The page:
He played in THE Super Bowl, and yes, he watched as a 21-3 halftime lead eroded into a 34-28 overtime defeat to New England, but C.J. Goodwin shed that sorrow as soon as he boarded the team’s charter flight out of Houston.

How?

Why?

“Man, I played in the Super Bowl. Yeah, we lost, and I fully expect us to win it this year. But the Super Bowl? A kid from East Wheeling? I’m OK with it,” he said. “Last year is last year, and it was great for our team and for me, but it’s a new season, and I got my future in front of me.

“I’m very glad we made it there, and I’m blessed to be in the NFL. That’s how I look at it, to be honest,” Goodwin explained. “Now, this year? I expect to win it because now we know how to get there.”

He’s a 2008 graduate of The Linsly School, attended three different universities, and is now set to leave the Friendly City for the Falcons’ training camp later this month to ready himself for the second and final season in his Futures contract with Atlanta. Goodwin made the team as a special teams player but surprised his coaching staff with his skills at cornerback, and he made two huge plays against the Patriots during the first half during of the final game of the NFL season.

“I am playing this year for my future, for sure, but I like it that way,” he admitted. “I don’t feel any pressure, though, and I’m not nervous about making the team this year. I’m more focused. I know that, and I really want to see how good I can be.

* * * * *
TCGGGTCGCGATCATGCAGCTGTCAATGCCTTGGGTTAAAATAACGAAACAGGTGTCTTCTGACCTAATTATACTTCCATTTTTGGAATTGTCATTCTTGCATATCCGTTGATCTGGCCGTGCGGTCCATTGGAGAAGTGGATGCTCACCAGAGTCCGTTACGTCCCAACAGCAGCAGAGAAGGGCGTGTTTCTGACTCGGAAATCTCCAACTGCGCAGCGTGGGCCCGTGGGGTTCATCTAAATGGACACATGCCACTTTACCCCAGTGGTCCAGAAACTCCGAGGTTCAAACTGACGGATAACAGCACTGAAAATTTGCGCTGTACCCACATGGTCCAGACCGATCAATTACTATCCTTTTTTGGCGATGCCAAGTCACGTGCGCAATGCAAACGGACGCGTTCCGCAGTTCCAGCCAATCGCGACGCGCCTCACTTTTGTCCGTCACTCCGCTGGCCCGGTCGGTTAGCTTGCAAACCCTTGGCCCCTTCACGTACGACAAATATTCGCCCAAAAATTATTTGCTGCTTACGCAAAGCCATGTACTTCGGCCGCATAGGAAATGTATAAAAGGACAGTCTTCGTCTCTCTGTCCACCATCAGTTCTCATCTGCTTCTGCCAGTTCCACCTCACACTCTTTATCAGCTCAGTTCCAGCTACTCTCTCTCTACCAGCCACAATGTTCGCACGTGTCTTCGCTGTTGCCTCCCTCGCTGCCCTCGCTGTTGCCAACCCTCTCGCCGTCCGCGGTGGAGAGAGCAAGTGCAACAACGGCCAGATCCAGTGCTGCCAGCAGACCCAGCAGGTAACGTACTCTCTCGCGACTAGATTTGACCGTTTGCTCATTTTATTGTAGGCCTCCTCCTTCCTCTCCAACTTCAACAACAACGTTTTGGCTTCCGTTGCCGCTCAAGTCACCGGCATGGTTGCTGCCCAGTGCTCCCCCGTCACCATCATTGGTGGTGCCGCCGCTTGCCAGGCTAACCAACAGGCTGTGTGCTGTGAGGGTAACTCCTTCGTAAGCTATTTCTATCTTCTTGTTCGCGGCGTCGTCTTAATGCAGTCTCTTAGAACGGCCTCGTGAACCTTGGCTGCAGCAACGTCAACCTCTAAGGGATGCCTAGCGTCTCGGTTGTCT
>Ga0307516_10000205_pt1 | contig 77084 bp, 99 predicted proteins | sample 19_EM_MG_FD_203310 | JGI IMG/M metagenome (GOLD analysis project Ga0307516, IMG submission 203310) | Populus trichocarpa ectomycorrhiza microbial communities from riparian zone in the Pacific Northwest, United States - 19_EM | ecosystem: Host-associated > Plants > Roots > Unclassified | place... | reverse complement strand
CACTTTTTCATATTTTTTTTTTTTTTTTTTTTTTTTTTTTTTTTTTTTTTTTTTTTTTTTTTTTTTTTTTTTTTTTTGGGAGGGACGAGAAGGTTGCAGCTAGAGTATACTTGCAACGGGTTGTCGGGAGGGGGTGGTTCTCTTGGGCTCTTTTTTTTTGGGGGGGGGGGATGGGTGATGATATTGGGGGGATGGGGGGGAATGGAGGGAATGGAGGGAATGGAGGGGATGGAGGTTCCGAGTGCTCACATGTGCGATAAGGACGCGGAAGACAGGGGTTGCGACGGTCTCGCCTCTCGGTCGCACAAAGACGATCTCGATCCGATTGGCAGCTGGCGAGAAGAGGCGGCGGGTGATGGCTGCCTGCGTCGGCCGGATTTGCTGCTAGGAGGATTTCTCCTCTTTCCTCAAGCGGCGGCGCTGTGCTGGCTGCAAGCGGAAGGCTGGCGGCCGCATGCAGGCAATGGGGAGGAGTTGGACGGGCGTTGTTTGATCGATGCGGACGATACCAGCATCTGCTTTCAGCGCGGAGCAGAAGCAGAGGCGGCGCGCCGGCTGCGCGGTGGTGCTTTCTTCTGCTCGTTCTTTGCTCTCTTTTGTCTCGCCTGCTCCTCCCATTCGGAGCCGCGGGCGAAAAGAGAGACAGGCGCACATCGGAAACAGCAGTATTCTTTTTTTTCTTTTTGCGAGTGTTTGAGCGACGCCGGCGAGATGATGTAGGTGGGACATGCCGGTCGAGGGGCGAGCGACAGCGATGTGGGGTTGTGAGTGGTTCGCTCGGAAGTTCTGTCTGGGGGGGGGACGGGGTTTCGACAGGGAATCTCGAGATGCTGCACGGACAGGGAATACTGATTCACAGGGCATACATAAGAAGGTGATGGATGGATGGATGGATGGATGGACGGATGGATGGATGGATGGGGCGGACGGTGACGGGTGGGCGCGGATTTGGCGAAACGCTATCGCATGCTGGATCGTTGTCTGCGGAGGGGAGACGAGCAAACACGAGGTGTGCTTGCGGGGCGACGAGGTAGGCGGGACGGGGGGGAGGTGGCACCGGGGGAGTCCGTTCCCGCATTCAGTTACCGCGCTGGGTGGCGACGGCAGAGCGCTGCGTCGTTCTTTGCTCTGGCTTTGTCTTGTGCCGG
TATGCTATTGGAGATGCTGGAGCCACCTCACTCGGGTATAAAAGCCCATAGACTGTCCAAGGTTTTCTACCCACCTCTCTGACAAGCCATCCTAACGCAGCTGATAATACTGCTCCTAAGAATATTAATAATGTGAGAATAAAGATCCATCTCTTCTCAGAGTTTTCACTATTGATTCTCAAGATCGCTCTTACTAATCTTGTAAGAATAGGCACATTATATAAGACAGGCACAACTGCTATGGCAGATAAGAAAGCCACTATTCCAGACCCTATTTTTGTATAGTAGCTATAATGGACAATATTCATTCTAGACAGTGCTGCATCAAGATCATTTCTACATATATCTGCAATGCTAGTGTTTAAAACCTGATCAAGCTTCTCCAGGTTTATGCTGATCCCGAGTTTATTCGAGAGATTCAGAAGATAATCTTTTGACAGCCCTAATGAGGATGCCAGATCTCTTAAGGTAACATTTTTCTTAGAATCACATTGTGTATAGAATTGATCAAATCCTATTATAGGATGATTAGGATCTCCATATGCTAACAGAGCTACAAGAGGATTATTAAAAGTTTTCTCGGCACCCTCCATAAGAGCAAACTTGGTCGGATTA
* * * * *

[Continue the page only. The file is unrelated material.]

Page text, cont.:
“As far as staying healthy, that’s not up to me; that’s up to God,” he said. “I’ve been doing everything I can to stay healthy, but ultimately that’s up to Him. If something happens, it happens, but I pray for good health every day.”

Goodwin had the opportunity to spend some time with Hines Rotriga during an event at Quaker Steak & Lube at The Highlands.

Offseason Mission

He wants the kids in Wheeling to realize No. 29 is not a super hero.



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Goodwin, in fact, worked diligently since returning to Wheeling in February to reach as many children as he could while also attending as many as three workouts per day.

“I just wanted the kids in this area to see that you can make it by starting right here. That was very important to me because I didn’t know that when I was growing up,” he explained. “I wanted them to see that I’m just a regular guy, and I wanted them to realize that regular people do make it if they work hard enough for it.